Thursday, December 16, 2010

9th Circuit and a recent Opinion Regarding "Injury in Fact" Requirements

Worth a read, a case involving Starbucks, a stolen laptop and ID Theft.   Hollow win for the Plaintiff.

The Ninth Circuit noted that under Washington law, "actual loss or damage is an essential element" of a negligence claim. The Court noted that  plaintiffs waived the argument that "anxiety constitutes actionable injury.

Find the decision here:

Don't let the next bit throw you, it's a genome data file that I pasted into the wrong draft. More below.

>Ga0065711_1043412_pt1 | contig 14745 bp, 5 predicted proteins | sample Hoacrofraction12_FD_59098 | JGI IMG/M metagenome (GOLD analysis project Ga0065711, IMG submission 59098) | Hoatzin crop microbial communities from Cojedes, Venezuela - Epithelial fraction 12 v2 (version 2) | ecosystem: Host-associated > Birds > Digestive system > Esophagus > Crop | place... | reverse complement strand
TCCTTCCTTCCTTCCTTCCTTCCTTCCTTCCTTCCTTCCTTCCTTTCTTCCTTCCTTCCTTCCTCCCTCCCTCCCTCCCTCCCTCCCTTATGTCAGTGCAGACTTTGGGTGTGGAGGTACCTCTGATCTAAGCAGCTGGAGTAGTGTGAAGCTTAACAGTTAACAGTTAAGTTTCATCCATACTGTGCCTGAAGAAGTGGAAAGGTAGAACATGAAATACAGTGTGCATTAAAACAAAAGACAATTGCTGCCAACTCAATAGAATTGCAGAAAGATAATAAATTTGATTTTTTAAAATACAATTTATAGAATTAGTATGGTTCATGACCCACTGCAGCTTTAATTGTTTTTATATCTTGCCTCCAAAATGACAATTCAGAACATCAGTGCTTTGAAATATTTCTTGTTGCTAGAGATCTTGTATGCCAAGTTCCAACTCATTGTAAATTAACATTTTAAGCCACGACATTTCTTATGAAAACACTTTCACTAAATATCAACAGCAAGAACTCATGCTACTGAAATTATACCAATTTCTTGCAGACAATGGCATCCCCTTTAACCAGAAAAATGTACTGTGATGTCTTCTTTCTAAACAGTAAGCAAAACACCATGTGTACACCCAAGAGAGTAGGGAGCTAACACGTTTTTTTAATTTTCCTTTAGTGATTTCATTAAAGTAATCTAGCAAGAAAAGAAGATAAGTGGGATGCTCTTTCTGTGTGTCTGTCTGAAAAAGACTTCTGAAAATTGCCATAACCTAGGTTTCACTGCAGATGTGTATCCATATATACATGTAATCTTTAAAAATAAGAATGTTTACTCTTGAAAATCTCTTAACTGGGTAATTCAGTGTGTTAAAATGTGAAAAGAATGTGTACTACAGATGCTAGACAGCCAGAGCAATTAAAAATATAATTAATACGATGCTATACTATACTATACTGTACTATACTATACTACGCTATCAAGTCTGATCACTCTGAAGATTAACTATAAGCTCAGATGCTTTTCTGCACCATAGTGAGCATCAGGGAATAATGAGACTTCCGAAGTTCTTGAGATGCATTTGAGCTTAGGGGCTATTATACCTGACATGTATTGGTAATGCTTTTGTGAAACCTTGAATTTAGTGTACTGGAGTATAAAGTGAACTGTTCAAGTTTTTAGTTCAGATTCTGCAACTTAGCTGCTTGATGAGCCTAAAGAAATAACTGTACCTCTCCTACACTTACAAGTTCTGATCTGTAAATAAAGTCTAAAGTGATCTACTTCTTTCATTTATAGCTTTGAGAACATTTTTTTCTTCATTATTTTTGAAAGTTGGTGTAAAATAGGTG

"Although we have not previously determined whether an increased risk of identity theft constitutes an injury-in-fact, we have addressed future harm in other contexts, holding that “the possibility of future injury may be sufficient to confer standing on plaintiffs; threatened injury constitutes ‘injury in fact.’ ” Cent. Delta Water Agency, 306 F.3d at 947. More specifically, [a] plaintiff may allege a future injury in order to comply with [the injury-in-fact] requirement, but only if he or she “is immediately in danger of sustaining some direct injury as the result of the challenged . . . conduct and the injury or threat of injury is both real and immediate, not conjectural or hypothetical."